The Tax Cuts and Jobs Act introduced the 199A deduction in 2018. Taxpayers earning domestic income from a trade or business operating as sole proprietorships, partnerships, S corporations, or LLCs may be eligible for this deduction. This 20% deduction against qualified business income will be effective until the end of 2025 unless extended by Congress. While it is attractive, 199A has complex requirements. Here’s an overview of this new tax provision and how it may benefit you.
You've got shares of an individual stock worth a hefty chunk of change, held in a standard taxable account that's gone up in value -- maybe an inheritance, maybe a gift, maybe employer stock. Huzzah! But if you sell, you'll have to pay taxes on the sale. Booooooo. And while "a tax deferred is a tax avoided", you'd kind of like to actually spend your wealth. So: what do you do?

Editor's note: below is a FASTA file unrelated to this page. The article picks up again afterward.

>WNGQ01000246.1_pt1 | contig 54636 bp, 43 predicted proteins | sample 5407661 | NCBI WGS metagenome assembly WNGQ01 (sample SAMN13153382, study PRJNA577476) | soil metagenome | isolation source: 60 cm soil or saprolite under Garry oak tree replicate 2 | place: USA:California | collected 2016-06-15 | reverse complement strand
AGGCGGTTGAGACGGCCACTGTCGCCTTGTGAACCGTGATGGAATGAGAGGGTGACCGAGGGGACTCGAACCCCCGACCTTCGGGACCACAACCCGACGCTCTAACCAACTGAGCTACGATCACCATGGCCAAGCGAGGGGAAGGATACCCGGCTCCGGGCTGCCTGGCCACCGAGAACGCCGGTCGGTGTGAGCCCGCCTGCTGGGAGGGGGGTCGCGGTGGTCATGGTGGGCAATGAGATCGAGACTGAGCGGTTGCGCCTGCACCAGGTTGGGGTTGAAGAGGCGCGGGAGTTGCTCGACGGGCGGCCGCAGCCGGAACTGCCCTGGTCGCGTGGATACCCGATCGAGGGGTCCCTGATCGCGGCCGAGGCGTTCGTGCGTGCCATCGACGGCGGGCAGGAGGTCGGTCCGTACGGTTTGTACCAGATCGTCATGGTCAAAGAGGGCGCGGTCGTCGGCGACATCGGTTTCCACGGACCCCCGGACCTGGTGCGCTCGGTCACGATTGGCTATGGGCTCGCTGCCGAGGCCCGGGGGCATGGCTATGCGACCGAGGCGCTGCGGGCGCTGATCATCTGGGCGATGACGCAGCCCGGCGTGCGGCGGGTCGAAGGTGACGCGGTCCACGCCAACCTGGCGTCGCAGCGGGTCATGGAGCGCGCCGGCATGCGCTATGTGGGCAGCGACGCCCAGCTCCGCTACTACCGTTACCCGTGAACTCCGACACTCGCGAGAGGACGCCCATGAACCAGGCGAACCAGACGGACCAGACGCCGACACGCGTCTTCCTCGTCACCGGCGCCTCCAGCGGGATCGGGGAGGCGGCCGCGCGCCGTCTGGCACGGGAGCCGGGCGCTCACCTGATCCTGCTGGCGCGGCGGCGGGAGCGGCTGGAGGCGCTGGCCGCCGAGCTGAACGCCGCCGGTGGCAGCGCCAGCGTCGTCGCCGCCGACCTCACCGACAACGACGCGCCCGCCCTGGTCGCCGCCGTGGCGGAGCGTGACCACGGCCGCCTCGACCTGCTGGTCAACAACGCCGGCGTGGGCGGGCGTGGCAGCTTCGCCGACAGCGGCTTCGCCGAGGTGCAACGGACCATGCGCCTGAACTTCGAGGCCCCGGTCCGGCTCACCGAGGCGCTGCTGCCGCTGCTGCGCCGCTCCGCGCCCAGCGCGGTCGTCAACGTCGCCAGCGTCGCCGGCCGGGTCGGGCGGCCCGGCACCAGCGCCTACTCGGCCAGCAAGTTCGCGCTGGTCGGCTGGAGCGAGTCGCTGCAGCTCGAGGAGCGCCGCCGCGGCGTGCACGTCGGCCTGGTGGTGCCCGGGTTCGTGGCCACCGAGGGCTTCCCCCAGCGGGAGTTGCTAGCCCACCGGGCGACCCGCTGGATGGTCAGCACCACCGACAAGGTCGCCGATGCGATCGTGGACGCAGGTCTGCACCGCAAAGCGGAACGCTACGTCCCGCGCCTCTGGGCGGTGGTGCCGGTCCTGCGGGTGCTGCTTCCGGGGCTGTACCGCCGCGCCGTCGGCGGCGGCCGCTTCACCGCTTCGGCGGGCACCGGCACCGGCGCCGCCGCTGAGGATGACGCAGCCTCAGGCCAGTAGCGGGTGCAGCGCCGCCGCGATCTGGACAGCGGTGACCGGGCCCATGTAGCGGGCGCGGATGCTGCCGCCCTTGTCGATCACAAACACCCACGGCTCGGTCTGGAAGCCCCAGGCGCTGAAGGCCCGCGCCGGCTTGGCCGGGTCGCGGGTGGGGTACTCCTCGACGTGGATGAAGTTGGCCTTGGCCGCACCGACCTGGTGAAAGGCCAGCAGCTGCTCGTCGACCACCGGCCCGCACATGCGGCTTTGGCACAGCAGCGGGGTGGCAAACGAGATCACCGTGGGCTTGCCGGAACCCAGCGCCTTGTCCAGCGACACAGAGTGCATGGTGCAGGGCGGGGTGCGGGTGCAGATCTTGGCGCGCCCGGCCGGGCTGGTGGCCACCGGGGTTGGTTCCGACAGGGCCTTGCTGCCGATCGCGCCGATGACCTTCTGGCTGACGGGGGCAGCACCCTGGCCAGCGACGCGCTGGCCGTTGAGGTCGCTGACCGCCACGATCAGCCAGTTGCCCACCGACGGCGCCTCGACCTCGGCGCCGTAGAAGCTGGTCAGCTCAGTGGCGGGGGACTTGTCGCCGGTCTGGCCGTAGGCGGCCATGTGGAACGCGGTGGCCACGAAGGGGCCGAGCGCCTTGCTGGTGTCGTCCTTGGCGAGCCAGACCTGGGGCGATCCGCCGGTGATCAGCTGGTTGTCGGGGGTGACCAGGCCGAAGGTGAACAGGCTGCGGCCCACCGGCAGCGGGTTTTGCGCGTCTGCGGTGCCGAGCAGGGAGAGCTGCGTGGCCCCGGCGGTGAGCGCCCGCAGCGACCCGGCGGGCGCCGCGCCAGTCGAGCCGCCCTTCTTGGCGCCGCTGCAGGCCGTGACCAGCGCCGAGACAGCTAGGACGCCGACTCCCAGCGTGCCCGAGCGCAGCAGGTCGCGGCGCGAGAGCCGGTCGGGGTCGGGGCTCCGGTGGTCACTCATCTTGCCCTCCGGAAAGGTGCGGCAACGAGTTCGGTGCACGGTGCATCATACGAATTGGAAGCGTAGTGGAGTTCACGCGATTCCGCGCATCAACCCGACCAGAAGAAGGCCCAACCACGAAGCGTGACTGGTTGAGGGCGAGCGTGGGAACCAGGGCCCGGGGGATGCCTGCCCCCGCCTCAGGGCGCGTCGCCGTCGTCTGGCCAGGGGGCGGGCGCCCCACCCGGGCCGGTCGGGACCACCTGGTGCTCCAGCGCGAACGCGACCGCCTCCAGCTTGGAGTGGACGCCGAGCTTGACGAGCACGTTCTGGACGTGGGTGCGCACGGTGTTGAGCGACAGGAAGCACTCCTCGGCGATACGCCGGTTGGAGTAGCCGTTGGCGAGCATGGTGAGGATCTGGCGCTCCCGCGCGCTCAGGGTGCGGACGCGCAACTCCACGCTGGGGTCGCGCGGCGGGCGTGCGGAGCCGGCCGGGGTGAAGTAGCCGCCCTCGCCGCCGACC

We’re getting down to ‘crunch time’… just a few weeks to go before April 15 (or for those of us in the states that recognize Patriots’ Day as a holiday, April 16.) It’s around this time that advisors across America start to get a steady stream of calls that go a bit like this:
“Hi- it’s Claire (or Claire’s accountant). There’s a stock being reported on our tax form as sold, but they’re calling it a ‘Non-Covered holding’ and showing it as a ‘zero’ cost basis. It’s resulting in my owing a bunch of taxes. How can we fix that?”
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